Another day, another postcard from a former student saying "Your class changed my life." I taught that class two years ago and so far half of those students have gone on record lauding the class as a life-changing experience.
I mentioned this during my encounter with Admissions yesterday in reference to declining enrollments in humanities courses and majors. I wanted to know how we can get the word out to prospective students that these classes can change their lives.
Short answer: we can't. Prospective students (and the parents who foot the bill) seek a clear path toward secure employment, not a nebulous promise about changed lives. And then what if we promise to change lives and don't deliver?
The more disturbing answer, though, occurred to me while teaching Richard Russo's Straight Man. The main character's wife, Lily, comes from a working-class background and is the first in her family to go to college, which changes her life so much that she and her father seem to be speaking different languages. Education inserts a wedge between Lily and Angelo, changing her in ways that he finds appalling.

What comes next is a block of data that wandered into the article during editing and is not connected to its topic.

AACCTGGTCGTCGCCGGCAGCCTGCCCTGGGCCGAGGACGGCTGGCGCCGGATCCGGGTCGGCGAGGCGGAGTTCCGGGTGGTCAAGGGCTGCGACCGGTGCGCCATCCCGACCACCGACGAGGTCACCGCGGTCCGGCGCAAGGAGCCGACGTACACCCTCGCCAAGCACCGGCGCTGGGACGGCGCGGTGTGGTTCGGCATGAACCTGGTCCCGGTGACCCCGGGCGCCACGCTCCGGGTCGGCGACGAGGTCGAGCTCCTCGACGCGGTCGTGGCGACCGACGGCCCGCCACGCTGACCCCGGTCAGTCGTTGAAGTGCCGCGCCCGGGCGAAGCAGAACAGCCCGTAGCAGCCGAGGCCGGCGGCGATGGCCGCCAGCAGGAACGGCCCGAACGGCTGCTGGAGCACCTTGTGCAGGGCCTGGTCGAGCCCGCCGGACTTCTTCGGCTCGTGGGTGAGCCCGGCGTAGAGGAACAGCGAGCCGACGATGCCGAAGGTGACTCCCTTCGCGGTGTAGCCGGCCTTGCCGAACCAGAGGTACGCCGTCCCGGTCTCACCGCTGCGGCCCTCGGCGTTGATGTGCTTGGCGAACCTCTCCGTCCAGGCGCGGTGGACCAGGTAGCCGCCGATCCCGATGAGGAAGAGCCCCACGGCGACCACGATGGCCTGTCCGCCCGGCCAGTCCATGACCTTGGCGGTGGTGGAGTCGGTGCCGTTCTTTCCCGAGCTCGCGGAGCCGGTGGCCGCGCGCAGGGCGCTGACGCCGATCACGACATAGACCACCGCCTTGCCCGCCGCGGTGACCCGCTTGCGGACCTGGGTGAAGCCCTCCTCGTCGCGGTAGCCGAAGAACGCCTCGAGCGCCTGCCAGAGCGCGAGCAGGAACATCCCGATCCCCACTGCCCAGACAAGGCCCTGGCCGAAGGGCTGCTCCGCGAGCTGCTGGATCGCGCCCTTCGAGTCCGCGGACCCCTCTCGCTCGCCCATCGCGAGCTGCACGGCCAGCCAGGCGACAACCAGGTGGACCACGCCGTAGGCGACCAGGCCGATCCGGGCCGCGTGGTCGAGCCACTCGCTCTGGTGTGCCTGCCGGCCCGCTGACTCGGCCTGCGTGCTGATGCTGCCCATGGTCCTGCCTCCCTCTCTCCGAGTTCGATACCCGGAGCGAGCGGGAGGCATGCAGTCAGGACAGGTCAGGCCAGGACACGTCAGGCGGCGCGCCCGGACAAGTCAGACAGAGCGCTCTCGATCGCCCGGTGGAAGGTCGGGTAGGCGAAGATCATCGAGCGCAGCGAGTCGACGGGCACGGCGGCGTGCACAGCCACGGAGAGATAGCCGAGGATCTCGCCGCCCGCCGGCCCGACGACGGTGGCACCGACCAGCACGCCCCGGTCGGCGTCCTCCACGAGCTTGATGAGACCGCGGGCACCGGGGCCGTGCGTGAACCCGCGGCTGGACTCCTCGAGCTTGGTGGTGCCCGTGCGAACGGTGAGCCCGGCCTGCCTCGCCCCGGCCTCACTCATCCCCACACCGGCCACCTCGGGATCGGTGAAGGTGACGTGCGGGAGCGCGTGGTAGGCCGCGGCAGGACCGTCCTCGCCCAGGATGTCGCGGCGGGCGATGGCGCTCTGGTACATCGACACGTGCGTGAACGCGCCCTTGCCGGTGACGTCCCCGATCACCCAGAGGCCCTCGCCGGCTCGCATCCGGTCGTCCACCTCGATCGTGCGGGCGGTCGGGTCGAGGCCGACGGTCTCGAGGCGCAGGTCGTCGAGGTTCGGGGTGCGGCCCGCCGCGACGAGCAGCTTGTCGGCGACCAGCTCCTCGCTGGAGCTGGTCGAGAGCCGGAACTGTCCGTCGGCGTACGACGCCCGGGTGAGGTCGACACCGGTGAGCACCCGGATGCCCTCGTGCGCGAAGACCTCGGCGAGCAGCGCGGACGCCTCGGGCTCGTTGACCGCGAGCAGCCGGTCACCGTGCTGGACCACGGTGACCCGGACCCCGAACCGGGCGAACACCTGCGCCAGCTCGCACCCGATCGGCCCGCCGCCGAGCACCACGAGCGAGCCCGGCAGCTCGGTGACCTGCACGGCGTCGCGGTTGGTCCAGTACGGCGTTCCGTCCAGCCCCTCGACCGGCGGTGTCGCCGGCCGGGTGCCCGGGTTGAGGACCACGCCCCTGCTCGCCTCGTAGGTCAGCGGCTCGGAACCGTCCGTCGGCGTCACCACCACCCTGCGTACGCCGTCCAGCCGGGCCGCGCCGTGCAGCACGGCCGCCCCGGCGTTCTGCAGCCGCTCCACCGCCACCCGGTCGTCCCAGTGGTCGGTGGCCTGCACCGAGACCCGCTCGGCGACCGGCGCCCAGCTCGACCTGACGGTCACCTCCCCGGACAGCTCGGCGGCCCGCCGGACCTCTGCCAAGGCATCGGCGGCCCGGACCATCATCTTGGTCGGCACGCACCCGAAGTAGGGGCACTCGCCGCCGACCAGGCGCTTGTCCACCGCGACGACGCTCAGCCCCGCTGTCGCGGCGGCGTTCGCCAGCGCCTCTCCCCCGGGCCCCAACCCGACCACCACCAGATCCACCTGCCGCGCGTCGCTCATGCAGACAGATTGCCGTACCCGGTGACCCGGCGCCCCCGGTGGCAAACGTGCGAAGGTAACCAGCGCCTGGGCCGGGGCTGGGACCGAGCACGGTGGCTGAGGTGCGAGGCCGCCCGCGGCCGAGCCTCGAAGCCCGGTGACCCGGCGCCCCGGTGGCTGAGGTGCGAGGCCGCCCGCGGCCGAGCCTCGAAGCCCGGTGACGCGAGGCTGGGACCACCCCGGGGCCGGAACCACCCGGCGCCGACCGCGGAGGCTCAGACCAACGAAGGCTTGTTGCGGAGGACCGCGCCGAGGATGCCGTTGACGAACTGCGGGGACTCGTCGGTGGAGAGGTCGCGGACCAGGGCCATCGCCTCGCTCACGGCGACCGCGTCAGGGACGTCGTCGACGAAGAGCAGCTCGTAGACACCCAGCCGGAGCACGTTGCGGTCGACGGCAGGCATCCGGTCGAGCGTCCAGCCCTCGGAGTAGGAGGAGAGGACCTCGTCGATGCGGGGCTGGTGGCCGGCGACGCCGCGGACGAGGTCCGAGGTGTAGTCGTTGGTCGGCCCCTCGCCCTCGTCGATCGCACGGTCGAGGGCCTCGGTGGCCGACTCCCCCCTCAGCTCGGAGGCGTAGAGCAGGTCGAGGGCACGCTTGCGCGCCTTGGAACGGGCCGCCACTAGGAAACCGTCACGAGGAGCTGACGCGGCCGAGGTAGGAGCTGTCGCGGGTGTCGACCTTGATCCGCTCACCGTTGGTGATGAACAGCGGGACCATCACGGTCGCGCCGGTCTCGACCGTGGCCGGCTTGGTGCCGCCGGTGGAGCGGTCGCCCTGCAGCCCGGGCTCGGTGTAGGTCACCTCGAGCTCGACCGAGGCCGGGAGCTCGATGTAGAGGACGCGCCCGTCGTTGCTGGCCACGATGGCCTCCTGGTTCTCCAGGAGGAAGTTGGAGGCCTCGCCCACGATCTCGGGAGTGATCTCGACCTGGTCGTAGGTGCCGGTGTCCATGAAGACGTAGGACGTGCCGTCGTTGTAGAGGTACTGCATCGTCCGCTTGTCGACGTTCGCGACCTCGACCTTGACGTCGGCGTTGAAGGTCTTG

Maybe the "change your life" message won't sell because prospective students are perfectly happy with their lives the way they are, or maybe parents want their children to return from college more employable but otherwise unchanged. Maybe the prospect that my class can change their lives sounds like a threat, one small part of the vast left-wing conspiracy to destroy the youth of America. Ooh, scary.
And so we keep it a secret, a silent time-bomb ticking beneath the desks or a delayed-action drug wafting through the classroom ventilation system. Sometimes the effects aren't apparent for years, which explains the long line of postcards saying "Your class changed my life."
Shh! Don't tell! We wouldn't want to spoil the conspiracy.